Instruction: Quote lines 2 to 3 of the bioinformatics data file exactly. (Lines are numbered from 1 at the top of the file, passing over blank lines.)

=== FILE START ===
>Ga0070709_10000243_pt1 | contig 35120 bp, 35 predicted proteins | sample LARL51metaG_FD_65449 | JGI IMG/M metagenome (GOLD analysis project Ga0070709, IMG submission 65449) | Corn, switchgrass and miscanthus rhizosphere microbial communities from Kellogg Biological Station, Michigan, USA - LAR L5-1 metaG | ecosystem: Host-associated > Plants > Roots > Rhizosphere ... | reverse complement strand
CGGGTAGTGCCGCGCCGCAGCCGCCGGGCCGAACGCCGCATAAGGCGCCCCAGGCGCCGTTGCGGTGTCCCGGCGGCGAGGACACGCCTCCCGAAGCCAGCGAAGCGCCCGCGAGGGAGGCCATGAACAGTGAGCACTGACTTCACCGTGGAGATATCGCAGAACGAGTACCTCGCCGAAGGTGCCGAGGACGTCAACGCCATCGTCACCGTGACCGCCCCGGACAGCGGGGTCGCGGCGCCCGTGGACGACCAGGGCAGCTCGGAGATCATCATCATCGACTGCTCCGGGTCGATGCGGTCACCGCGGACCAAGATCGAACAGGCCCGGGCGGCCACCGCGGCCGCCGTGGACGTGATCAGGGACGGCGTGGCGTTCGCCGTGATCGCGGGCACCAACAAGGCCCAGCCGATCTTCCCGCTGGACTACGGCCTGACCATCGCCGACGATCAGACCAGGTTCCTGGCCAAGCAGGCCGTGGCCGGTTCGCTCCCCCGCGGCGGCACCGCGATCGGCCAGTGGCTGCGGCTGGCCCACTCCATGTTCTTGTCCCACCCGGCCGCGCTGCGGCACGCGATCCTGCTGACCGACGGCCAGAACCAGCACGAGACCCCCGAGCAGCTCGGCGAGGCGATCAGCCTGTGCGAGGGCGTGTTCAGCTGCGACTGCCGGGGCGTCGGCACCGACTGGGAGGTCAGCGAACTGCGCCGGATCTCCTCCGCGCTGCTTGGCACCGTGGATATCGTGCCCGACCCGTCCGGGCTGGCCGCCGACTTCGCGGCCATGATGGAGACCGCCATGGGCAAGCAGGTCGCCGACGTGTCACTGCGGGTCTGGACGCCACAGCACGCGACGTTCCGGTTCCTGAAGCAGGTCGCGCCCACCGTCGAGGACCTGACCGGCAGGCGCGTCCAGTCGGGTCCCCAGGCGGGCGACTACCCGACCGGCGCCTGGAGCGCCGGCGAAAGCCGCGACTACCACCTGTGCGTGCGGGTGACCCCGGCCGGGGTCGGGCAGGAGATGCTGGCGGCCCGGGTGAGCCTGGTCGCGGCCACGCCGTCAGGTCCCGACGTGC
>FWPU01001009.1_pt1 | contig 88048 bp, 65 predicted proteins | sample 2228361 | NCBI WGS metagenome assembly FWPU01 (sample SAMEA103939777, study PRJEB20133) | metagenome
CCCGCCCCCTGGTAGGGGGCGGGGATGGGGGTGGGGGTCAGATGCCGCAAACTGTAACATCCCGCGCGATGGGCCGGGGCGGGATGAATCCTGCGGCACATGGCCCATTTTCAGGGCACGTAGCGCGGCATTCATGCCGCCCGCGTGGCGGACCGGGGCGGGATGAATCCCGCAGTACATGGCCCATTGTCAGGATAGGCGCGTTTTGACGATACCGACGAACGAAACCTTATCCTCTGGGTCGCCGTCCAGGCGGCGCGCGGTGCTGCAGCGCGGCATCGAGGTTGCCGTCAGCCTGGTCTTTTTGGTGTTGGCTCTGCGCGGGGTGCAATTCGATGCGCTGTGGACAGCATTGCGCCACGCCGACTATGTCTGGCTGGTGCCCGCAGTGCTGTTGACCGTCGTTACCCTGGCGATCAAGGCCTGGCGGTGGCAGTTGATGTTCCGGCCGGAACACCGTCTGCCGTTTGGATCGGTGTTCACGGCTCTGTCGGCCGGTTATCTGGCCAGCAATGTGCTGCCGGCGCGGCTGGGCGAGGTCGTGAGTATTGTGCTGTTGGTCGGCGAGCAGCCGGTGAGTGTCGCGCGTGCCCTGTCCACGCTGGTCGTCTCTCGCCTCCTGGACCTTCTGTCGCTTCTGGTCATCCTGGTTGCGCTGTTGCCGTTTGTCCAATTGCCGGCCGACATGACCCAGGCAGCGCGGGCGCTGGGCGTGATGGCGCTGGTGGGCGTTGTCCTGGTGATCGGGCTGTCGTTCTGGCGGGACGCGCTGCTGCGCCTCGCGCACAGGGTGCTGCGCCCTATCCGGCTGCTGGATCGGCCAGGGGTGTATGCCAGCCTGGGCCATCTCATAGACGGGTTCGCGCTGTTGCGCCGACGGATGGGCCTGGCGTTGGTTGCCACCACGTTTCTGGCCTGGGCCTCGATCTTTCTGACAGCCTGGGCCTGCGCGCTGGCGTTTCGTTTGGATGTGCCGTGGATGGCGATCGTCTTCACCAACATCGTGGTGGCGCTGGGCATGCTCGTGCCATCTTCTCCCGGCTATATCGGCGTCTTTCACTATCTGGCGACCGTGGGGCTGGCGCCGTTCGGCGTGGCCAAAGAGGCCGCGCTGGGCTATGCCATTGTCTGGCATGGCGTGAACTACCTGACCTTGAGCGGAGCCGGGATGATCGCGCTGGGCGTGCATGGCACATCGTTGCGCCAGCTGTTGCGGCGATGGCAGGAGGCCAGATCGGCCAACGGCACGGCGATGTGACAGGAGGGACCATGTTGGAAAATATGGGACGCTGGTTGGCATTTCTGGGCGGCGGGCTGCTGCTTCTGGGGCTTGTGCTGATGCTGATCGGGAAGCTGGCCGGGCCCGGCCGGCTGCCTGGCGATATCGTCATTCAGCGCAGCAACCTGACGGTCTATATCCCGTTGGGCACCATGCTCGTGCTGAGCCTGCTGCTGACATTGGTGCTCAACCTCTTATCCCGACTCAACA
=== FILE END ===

CGGGTAGTGCCGCGCCGCAGCCGCCGGGCCGAACGCCGCATAAGGCGCCCCAGGCGCCGTTGCGGTGTCCCGGCGGCGAGGACACGCCTCCCGAAGCCAGCGAAGCGCCCGCGAGGGAGGCCATGAACAGTGAGCACTGACTTCACCGTGGAGATATCGCAGAACGAGTACCTCGCCGAAGGTGCCGAGGACGTCAACGCCATCGTCACCGTGACCGCCCCGGACAGCGGGGTCGCGGCGCCCGTGGACGACCAGGGCAGCTCGGAGATCATCATCATCGACTGCTCCGGGTCGATGCGGTCACCGCGGACCAAGATCGAACAGGCCCGGGCGGCCACCGCGGCCGCCGTGGACGTGATCAGGGACGGCGTGGCGTTCGCCGTGATCGCGGGCACCAACAAGGCCCAGCCGATCTTCCCGCTGGACTACGGCCTGACCATCGCCGACGATCAGACCAGGTTCCTGGCCAAGCAGGCCGTGGCCGGTTCGCTCCCCCGCGGCGGCACCGCGATCGGCCAGTGGCTGCGGCTGGCCCACTCCATGTTCTTGTCCCACCCGGCCGCGCTGCGGCACGCGATCCTGCTGACCGACGGCCAGAACCAGCACGAGACCCCCGAGCAGCTCGGCGAGGCGATCAGCCTGTGCGAGGGCGTGTTCAGCTGCGACTGCCGGGGCGTCGGCACCGACTGGGAGGTCAGCGAACTGCGCCGGATCTCCTCCGCGCTGCTTGGCACCGTGGATATCGTGCCCGACCCGTCCGGGCTGGCCGCCGACTTCGCGGCCATGATGGAGACCGCCATGGGCAAGCAGGTCGCCGACGTGTCACTGCGGGTCTGGACGCCACAGCACGCGACGTTCCGGTTCCTGAAGCAGGTCGCGCCCACCGTCGAGGACCTGACCGGCAGGCGCGTCCAGTCGGGTCCCCAGGCGGGCGACTACCCGACCGGCGCCTGGAGCGCCGGCGAAAGCCGCGACTACCACCTGTGCGTGCGGGTGACCCCGGCCGGGGTCGGGCAGGAGATGCTGGCGGCCCGGGTGAGCCTGGTCGCGGCCACGCCGTCAGGTCCCGACGTGC
>FWPU01001009.1_pt1 | contig 88048 bp, 65 predicted proteins | sample 2228361 | NCBI WGS metagenome assembly FWPU01 (sample SAMEA103939777, study PRJEB20133) | metagenome